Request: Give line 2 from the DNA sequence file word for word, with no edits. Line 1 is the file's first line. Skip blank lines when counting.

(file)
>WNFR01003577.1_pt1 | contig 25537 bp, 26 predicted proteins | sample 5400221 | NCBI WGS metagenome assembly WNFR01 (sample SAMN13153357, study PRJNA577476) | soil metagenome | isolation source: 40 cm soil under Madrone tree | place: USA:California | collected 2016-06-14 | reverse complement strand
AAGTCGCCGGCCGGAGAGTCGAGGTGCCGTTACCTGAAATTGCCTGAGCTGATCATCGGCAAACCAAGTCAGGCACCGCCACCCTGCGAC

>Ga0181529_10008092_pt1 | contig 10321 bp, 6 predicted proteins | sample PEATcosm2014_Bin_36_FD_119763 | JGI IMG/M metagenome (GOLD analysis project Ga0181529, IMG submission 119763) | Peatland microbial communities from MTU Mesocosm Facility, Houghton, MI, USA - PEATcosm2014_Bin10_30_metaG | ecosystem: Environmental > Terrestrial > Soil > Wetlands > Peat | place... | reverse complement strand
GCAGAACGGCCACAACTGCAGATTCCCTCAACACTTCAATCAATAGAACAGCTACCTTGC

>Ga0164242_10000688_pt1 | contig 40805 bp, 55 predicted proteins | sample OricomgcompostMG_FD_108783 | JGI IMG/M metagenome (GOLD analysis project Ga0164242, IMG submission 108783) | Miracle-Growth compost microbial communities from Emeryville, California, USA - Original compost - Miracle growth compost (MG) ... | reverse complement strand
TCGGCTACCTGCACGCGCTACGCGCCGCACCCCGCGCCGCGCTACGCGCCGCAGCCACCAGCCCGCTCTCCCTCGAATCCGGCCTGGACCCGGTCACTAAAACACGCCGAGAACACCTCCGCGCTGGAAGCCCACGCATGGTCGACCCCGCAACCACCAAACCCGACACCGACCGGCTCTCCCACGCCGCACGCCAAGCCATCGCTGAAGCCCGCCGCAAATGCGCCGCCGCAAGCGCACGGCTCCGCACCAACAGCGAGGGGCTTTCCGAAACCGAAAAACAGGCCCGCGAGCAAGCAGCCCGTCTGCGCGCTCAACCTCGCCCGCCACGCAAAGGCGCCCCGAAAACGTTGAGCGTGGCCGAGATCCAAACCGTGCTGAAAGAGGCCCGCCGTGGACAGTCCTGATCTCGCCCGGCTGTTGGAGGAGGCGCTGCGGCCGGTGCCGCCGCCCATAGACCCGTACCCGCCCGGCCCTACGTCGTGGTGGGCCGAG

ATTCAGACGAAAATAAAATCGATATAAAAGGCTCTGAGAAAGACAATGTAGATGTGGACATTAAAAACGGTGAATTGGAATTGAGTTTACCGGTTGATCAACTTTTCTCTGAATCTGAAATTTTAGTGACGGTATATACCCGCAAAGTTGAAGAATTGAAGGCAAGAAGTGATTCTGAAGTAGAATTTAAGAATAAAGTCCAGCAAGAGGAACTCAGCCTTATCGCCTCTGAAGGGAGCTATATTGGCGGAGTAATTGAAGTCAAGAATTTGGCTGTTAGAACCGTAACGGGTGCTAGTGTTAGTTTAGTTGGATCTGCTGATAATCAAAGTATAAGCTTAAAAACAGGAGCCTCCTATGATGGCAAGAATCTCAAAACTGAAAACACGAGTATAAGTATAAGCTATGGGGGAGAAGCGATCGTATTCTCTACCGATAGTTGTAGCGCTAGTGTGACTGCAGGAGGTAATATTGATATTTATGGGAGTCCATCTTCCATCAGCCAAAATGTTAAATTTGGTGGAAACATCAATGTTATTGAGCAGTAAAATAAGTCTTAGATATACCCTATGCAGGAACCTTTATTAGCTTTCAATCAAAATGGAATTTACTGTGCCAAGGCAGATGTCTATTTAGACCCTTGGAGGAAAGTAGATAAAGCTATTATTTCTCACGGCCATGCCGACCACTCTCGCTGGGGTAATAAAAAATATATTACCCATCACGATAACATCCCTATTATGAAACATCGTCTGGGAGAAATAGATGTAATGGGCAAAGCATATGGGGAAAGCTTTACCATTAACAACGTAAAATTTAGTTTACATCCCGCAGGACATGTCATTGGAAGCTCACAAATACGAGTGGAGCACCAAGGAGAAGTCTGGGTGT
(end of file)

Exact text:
AAGTCGCCGGCCGGAGAGTCGAGGTGCCGTTACCTGAAATTGCCTGAGCTGATCATCGGCAAACCAAGTCAGGCACCGCCACCCTGCGAC